Met Police have faced 622 sex claims – but just five officers have been axed

Fewer than 2% of sex offence allegations involving Met Police officers since 2010 have resulted in sackings, arrests or charges.

Some 622 claims against Met staff – 97% of them serving officers – have been made.

New Freedom of Information figures obtained by the Sunday Mirror come two days after PC Wayne Couzens, a married father of two, admitted raping and murdering Sarah Everard after a 12-hour Met shift.

Most claims – 60% – were deemed as having “no case to answer”.

This year, 16 cops and two members of police staff have faced sexual allegations, but only two were suspended or restricted from duty.

A total of 46 faced allegations last year but none have yet received formal action – and of 48 who faced claims in 2019, just three cases saw formal action.

Since 2010, there has also been a huge drop in alleged sex offences by Met cops being referred to the Independent Office for Police Conduct (IOPC).

While the average tally of allegations since 2010 is 52 a year, referrals dropped from 47% in 2010 to 44% in 2011, 15% last year and 6% so far this year.

Of the 606 allegations against officers, 436 involved constables and 49 were sergeant or above.

Since 2010, only five officers have been dismissed. Three got a final written warning and two a written warning.

Couzens was linked to three sex crimes before targeting marketing manager Sarah, 33.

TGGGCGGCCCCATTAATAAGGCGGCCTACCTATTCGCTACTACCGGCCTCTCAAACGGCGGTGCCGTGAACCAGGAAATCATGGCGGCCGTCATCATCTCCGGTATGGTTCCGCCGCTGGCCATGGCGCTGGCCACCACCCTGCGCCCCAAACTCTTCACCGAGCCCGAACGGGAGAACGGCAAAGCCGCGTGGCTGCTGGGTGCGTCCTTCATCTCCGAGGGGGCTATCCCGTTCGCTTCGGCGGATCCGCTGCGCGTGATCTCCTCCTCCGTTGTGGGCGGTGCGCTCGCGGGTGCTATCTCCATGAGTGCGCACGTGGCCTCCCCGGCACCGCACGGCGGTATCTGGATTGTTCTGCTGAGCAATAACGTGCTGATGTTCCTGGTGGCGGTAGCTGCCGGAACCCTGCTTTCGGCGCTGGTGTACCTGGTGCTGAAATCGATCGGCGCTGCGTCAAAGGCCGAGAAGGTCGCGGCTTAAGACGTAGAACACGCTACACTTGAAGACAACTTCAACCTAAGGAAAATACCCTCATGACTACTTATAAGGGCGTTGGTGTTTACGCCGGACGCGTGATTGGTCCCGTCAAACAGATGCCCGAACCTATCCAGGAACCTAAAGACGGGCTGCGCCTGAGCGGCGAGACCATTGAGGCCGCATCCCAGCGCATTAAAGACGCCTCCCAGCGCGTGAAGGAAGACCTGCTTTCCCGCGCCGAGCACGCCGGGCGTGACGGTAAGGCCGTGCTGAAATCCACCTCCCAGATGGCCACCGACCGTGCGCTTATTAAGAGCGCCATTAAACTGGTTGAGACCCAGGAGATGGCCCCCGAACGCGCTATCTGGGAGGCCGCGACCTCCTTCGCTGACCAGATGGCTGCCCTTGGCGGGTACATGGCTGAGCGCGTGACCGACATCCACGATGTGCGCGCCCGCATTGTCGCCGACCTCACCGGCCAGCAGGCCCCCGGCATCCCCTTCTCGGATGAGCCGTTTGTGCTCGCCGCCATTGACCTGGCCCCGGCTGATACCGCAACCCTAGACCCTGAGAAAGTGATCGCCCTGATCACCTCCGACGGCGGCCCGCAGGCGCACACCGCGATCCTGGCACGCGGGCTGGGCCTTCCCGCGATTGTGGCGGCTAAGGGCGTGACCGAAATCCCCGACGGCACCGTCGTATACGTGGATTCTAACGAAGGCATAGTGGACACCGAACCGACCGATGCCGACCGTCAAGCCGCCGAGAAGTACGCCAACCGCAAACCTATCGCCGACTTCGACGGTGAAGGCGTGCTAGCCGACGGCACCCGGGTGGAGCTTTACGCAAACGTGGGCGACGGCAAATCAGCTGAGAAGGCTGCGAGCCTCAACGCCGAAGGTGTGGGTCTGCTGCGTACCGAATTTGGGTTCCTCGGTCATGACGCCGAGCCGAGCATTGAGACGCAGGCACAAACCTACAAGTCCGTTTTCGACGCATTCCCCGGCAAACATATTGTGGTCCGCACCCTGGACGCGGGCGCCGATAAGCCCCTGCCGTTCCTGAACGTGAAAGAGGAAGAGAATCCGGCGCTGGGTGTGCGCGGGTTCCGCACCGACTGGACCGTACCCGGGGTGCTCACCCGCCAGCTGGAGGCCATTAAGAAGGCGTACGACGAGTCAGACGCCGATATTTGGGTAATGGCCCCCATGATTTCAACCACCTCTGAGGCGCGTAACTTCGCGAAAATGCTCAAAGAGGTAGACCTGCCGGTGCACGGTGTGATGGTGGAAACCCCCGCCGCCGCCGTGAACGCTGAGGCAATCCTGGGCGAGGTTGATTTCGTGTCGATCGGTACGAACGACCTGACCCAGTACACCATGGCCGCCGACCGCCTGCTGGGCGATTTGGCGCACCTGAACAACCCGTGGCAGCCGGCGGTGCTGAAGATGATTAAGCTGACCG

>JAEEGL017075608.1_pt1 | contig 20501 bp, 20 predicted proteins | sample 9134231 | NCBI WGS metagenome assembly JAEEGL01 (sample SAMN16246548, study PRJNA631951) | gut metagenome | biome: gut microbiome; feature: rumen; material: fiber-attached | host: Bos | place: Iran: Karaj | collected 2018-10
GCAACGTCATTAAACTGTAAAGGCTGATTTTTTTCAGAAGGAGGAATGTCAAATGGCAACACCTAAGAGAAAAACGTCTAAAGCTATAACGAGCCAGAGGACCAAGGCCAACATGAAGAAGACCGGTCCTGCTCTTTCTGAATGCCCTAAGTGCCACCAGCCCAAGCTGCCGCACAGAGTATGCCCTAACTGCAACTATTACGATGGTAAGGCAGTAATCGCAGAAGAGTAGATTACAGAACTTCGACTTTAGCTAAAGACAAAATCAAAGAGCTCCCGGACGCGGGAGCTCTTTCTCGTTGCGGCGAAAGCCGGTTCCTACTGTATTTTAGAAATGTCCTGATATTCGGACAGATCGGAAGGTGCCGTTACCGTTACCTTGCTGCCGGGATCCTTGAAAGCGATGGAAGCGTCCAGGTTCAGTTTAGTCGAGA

Susannah Fish, former chief constable of Nottinghamshire Police, said she felt “utterly despondent” by the figures.

Under Ms Fish’s leadership, Nottinghamshire Police was the first force to record misogyny as a hate crime in 2016.

She told the Sunday Mirror: “It doesn’t surprise me that allegations are not taken seriously, I feel utterly despondent – and with Couzens’ history not being properly investigated, he has gone on to commit appalling crimes.

“These figures absolutely show that allegations are not being taken seriously and that violence against women is legitimised in the police force, whether that’s against a colleague or a member of the public.

“The culture of police forces minimises the seriousness of these offences, and we also know very few women speak out – and these statistics show that they are dismissed even when they do.”

Harriet Wistrich, solicitor and director of Centre for Women’s Justice (CWJ), said the statistics are “shocking” and that the Met had to “create a culture of zero tolerance”.

She added: “The statistics are astounding particularly in the wake of news that Couzens has been reported for previous offences of indecent assault whilst a serving police officer.

“The Met must as a matter of urgency do something to address these appalling figures.”

CWJ solicitor Nogah Ofer said the figures show a “culture of impunity” in the police force.

She added: “We are also aware of cases where female police officers who have reported sexual assaults by male colleagues have themselves faced misconduct investigations for alleged ‘false allegations’ and other charges. Again it seems that forces are most interested in protecting accused male officers. Public trust in the police is deeply undermined if forces tolerate abusers within their ranks. ”

The Met, which employs 40,000, said last night: “There is no place for behaviour of this nature within the organisation.

“Where standards are proven to have fallen below what is expected, we take action to ensure both accountability and that lessons are learned. Where officers are convicted of a crime, they also face internal misconduct proceedings.

“Matters such as these are investigated by the Directorate of Professional Standards with referrals to the Independent Office for Police Conduct as appropriate, which may independently investigate the allegations.”

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